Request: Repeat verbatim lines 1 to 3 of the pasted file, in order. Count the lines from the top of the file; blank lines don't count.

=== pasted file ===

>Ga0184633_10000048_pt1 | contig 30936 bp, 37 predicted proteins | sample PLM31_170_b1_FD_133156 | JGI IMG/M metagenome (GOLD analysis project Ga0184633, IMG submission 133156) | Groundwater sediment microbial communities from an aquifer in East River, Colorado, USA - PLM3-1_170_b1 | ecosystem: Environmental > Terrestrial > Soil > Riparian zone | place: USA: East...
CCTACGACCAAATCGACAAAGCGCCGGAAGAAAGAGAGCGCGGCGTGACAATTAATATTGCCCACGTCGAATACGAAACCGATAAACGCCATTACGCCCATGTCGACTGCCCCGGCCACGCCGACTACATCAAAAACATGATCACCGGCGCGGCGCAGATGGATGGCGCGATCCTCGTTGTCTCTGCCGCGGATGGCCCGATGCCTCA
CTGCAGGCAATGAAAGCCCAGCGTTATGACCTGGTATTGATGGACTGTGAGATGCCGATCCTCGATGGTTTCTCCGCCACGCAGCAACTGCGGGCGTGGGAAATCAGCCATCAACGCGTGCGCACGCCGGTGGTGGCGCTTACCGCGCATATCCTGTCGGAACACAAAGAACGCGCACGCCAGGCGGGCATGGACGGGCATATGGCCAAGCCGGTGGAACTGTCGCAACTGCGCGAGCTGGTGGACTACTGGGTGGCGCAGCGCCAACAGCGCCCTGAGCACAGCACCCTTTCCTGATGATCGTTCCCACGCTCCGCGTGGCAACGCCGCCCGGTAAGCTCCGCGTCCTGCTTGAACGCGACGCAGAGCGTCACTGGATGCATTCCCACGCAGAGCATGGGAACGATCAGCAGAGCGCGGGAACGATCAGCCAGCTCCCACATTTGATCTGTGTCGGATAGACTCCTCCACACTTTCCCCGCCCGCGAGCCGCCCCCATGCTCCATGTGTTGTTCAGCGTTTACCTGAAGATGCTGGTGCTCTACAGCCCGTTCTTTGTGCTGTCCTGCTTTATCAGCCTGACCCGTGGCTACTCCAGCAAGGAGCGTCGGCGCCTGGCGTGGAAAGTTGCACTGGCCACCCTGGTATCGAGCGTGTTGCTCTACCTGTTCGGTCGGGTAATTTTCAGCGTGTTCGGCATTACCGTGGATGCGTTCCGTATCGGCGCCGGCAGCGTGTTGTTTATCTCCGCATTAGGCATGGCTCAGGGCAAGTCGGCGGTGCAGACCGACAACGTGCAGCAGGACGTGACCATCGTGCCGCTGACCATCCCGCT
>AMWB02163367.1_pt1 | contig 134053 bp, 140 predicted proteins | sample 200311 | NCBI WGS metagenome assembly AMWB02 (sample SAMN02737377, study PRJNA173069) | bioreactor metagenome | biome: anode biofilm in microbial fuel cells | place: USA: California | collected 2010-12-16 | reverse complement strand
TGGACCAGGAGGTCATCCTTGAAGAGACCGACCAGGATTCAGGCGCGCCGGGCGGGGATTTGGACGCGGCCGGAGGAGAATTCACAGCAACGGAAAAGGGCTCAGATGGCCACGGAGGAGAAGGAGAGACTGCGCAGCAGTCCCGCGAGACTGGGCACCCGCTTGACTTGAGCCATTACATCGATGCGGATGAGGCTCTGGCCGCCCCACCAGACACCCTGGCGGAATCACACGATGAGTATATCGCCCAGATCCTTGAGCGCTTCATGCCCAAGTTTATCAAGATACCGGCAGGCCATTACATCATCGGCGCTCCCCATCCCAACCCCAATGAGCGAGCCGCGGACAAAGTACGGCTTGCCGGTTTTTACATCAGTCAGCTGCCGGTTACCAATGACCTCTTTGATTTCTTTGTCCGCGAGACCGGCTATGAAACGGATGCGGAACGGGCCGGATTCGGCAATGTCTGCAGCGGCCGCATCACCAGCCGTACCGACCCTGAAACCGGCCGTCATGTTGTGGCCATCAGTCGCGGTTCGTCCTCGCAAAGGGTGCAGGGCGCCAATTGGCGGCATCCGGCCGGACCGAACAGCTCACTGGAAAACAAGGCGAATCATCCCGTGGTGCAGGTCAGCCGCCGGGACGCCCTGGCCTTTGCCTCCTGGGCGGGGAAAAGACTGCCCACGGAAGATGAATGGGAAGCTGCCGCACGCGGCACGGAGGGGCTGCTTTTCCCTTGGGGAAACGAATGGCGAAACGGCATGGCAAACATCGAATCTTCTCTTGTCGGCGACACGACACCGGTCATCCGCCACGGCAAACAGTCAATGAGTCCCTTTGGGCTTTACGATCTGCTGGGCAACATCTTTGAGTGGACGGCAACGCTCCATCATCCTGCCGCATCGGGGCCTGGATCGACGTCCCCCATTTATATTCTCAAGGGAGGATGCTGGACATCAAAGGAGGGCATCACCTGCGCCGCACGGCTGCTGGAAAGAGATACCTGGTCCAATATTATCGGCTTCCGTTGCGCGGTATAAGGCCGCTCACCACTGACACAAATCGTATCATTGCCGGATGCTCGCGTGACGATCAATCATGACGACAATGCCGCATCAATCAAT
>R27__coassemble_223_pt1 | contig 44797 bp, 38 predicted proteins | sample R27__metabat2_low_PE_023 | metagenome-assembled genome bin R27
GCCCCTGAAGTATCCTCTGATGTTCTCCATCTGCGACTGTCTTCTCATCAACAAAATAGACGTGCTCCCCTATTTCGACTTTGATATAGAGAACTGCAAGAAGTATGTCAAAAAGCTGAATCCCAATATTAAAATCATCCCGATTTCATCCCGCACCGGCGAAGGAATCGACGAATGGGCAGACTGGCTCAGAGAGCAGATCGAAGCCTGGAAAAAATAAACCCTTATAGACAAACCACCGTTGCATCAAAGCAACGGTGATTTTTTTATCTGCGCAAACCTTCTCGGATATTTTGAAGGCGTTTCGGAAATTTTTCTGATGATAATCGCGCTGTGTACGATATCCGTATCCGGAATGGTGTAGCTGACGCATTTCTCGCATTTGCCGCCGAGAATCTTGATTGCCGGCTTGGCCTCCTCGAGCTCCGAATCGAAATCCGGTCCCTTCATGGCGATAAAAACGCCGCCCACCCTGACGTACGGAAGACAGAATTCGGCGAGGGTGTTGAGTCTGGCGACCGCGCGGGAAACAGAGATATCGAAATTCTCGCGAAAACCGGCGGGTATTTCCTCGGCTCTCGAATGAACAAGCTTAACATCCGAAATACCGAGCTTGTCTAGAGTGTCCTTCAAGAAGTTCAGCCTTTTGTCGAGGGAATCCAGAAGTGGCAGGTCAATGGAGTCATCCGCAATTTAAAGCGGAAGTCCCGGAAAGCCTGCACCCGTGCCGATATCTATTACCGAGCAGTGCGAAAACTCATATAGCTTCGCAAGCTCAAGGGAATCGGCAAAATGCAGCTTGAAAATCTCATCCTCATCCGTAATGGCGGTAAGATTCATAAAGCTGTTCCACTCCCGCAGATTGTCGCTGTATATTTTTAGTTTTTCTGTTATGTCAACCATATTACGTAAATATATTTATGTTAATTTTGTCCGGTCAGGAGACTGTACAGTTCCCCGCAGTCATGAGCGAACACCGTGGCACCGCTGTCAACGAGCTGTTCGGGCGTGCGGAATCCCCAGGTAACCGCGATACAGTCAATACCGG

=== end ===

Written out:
>Ga0184633_10000048_pt1 | contig 30936 bp, 37 predicted proteins | sample PLM31_170_b1_FD_133156 | JGI IMG/M metagenome (GOLD analysis project Ga0184633, IMG submission 133156) | Groundwater sediment microbial communities from an aquifer in East River, Colorado, USA - PLM3-1_170_b1 | ecosystem: Environmental > Terrestrial > Soil > Riparian zone | place: USA: East...
CCTACGACCAAATCGACAAAGCGCCGGAAGAAAGAGAGCGCGGCGTGACAATTAATATTGCCCACGTCGAATACGAAACCGATAAACGCCATTACGCCCATGTCGACTGCCCCGGCCACGCCGACTACATCAAAAACATGATCACCGGCGCGGCGCAGATGGATGGCGCGATCCTCGTTGTCTCTGCCGCGGATGGCCCGATGCCTCA
CTGCAGGCAATGAAAGCCCAGCGTTATGACCTGGTATTGATGGACTGTGAGATGCCGATCCTCGATGGTTTCTCCGCCACGCAGCAACTGCGGGCGTGGGAAATCAGCCATCAACGCGTGCGCACGCCGGTGGTGGCGCTTACCGCGCATATCCTGTCGGAACACAAAGAACGCGCACGCCAGGCGGGCATGGACGGGCATATGGCCAAGCCGGTGGAACTGTCGCAACTGCGCGAGCTGGTGGACTACTGGGTGGCGCAGCGCCAACAGCGCCCTGAGCACAGCACCCTTTCCTGATGATCGTTCCCACGCTCCGCGTGGCAACGCCGCCCGGTAAGCTCCGCGTCCTGCTTGAACGCGACGCAGAGCGTCACTGGATGCATTCCCACGCAGAGCATGGGAACGATCAGCAGAGCGCGGGAACGATCAGCCAGCTCCCACATTTGATCTGTGTCGGATAGACTCCTCCACACTTTCCCCGCCCGCGAGCCGCCCCCATGCTCCATGTGTTGTTCAGCGTTTACCTGAAGATGCTGGTGCTCTACAGCCCGTTCTTTGTGCTGTCCTGCTTTATCAGCCTGACCCGTGGCTACTCCAGCAAGGAGCGTCGGCGCCTGGCGTGGAAAGTTGCACTGGCCACCCTGGTATCGAGCGTGTTGCTCTACCTGTTCGGTCGGGTAATTTTCAGCGTGTTCGGCATTACCGTGGATGCGTTCCGTATCGGCGCCGGCAGCGTGTTGTTTATCTCCGCATTAGGCATGGCTCAGGGCAAGTCGGCGGTGCAGACCGACAACGTGCAGCAGGACGTGACCATCGTGCCGCTGACCATCCCGCT